criminal activity was involved, then the exception to the reporung requirements

incident must be reported even tf It has for robberies, burglaries, and non

been corrected employee larcenies. This exception is The title of proposed 121.11 diffen provided because of an existing

from that of | 7.5225 (removal recordkeeping requirement in ( 21.5(c). proposed). The title "Defalcations by Under 21.5(0). bank is

Employees has been changed required to maintain a record of each "Reports of Suspected Crimes." The robbery, burglary, or non-employee former title was too limited since larceny committed or attempted at any activities which involve bank fundo. of its banking offices. The record may be such a check biting operations, are a copy of a police, insurance or similar embraced by the regulation whether report, or the bank's owT. record

perpetrated by outsiders or bank
Nothing contained in the proposed rule employees.
is ir.lended to alter or elic inaie the
recordkeeping requirements of 21.5(c).

Regulatory Flexdbllity Act
Prior to October 8. 1981. i 21.5 also Pursuant to section 6061b) of the
required, national bank to report each Regulatory Flexibility Act (Pub. LA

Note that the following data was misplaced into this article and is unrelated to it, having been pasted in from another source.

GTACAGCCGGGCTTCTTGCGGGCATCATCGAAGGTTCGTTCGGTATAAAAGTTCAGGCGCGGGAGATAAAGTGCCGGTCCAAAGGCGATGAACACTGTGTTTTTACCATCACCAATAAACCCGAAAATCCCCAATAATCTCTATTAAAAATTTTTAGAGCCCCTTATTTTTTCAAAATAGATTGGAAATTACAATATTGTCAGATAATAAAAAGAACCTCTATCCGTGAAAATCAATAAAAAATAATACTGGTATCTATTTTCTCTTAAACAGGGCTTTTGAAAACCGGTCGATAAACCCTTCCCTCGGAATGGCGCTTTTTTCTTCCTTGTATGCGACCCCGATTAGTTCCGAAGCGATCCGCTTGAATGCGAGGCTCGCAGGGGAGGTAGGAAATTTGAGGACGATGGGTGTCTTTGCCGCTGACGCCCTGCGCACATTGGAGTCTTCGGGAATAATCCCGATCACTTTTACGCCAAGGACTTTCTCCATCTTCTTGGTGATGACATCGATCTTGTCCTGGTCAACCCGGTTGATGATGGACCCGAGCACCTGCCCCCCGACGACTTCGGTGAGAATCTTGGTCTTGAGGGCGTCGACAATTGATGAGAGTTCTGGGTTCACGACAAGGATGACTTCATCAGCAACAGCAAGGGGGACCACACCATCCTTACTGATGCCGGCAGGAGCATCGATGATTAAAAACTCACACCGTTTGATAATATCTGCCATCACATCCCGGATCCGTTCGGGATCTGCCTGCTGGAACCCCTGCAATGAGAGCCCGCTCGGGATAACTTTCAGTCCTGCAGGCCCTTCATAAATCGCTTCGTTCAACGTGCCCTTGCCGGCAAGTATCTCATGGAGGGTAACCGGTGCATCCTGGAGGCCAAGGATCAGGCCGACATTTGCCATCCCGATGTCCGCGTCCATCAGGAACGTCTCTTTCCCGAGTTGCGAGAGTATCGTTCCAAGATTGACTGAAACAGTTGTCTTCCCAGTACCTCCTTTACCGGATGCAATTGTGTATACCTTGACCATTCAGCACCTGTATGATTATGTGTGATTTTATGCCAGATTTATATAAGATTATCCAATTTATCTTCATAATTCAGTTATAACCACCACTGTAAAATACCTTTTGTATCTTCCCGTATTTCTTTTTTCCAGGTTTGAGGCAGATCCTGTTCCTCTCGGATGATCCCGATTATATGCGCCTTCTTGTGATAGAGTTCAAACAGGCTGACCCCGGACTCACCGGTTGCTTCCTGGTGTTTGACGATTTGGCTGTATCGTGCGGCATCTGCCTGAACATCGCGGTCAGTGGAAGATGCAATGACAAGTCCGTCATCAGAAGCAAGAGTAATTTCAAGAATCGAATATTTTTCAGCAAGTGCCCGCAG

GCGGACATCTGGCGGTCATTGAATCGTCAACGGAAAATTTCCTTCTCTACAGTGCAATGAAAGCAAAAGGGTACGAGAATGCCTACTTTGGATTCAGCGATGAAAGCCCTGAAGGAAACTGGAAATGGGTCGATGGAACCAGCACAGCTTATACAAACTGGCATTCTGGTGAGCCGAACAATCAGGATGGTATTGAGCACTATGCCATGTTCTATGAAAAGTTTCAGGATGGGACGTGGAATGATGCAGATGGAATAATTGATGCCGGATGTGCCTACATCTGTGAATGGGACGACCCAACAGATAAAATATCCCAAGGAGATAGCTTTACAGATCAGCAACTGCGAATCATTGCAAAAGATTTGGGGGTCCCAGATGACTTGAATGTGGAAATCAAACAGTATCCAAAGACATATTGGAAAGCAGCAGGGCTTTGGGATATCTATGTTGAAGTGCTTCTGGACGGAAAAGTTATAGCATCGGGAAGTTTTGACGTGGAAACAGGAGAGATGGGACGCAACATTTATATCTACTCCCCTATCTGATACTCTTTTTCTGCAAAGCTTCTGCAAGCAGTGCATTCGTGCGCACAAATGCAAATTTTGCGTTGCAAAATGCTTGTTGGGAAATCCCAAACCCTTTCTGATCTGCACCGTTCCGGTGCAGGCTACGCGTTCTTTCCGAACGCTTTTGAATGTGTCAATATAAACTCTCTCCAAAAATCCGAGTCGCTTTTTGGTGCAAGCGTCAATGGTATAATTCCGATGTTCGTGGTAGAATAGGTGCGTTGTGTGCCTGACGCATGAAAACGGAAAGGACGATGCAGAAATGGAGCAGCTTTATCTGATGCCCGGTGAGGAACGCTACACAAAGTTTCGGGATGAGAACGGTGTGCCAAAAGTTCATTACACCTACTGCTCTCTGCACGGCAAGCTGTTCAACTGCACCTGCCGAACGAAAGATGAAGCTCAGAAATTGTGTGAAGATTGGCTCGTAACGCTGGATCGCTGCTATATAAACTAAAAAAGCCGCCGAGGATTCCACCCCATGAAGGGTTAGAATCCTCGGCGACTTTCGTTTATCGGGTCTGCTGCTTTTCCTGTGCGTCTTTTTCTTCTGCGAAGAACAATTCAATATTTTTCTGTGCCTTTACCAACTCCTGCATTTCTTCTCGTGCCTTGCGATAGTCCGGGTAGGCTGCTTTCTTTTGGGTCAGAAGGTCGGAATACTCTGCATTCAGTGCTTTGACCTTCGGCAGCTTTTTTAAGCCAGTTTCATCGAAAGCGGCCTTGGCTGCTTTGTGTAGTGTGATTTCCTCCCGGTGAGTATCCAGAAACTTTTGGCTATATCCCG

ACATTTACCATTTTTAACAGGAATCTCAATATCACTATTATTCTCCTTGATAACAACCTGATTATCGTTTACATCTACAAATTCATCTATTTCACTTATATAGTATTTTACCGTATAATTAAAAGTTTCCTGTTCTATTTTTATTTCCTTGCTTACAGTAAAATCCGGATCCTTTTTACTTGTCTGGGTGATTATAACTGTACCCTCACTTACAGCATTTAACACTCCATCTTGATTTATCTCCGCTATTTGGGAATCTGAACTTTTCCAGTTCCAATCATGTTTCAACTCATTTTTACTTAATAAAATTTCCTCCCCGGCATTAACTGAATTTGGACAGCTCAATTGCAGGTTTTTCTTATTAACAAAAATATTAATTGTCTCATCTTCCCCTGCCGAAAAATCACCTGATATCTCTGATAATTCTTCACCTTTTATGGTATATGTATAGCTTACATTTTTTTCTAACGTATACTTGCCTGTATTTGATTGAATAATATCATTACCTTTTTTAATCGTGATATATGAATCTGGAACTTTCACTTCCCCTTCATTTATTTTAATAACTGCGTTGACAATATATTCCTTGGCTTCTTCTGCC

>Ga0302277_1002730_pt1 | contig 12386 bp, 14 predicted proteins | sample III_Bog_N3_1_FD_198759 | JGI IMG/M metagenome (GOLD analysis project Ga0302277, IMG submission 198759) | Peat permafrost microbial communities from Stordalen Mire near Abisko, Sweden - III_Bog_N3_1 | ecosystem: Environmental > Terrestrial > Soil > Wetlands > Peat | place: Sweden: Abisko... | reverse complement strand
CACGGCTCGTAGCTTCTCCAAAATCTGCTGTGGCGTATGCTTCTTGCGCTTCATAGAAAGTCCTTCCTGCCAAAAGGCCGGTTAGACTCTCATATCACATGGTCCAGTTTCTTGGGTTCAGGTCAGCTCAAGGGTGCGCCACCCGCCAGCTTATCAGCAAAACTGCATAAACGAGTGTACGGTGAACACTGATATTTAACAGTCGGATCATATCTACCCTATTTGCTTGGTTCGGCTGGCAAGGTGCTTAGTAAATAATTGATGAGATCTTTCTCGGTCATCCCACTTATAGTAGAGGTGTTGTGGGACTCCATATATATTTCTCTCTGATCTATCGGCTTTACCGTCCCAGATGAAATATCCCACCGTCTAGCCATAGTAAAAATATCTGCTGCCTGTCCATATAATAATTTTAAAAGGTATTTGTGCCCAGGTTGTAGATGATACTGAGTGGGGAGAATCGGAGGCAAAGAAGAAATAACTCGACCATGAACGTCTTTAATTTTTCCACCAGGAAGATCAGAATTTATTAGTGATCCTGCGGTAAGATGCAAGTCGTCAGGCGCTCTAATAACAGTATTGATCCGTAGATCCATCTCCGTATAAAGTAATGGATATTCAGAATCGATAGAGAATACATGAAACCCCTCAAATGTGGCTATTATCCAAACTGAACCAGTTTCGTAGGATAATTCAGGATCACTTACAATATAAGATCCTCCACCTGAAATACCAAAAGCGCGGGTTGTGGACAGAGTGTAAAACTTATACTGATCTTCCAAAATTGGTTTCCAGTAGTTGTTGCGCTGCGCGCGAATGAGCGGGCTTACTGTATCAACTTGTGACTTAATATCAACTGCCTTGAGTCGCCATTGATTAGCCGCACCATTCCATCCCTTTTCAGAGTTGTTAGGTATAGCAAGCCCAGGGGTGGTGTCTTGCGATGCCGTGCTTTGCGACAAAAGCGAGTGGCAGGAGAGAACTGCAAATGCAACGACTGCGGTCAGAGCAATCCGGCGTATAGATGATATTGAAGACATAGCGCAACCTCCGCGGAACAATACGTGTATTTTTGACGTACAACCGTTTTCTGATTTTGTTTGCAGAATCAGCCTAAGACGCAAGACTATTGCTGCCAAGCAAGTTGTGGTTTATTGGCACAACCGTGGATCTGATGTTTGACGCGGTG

such instance to the OCC on Form CC- 354m. 5 U.S.C. 201) it is certified that this
9030-03 This reporting requirement was notice of proposed rulemaking. 11
eliminated because the limited benefits adopted as a final rule, will not have

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Federal Rogistes / Vol. 80. No. 167 / Wednesday, August 22, 1985 / Proposed Rules

significant economic impact on a

(b) Report required. A Bational bank substantial number of small entities. shall file Criminal Referal Form CCExecutive Order 12211

2010-08 or CC-1010-0 in accordance

with the instructions on the form. Copias The OCC has determined that this are sent to the OCC District proposed rule is not a "major rule“ and Administrator for the bank's district, the. therefore does not require a regulatory nearest office of the FBL and the U.S. impect analysis.

Attorney for the bank's district. A report List of subjecte la 12 CFR Parte I and a

is required in can of:

(1) Any known or suspected theft, National banks. Criminal referrals,

embezzlement, check kiting operation Insider abuse, Theft, Embezzlement,

misapplication, or orber detalcation Check kiting. Defalcations.

involving bank personnel ar bank fando Authority and locuenca

in any amount.

(2) Any known or suspected criminal For the reasons set out in the preamble, Paris 7 and 21 of Chapter I of

violation of any section of the United Title 12 of the Code of Federal

Suates Code or applicable state statates Regulatiotus are proposed to be amended lavolving the aftalin of the bank u follows:

(3) Any mysterious disappearana u

unexplained shortage of bank fundo ar PART 1- AMENDED)

other wet of $1.000 or mon which to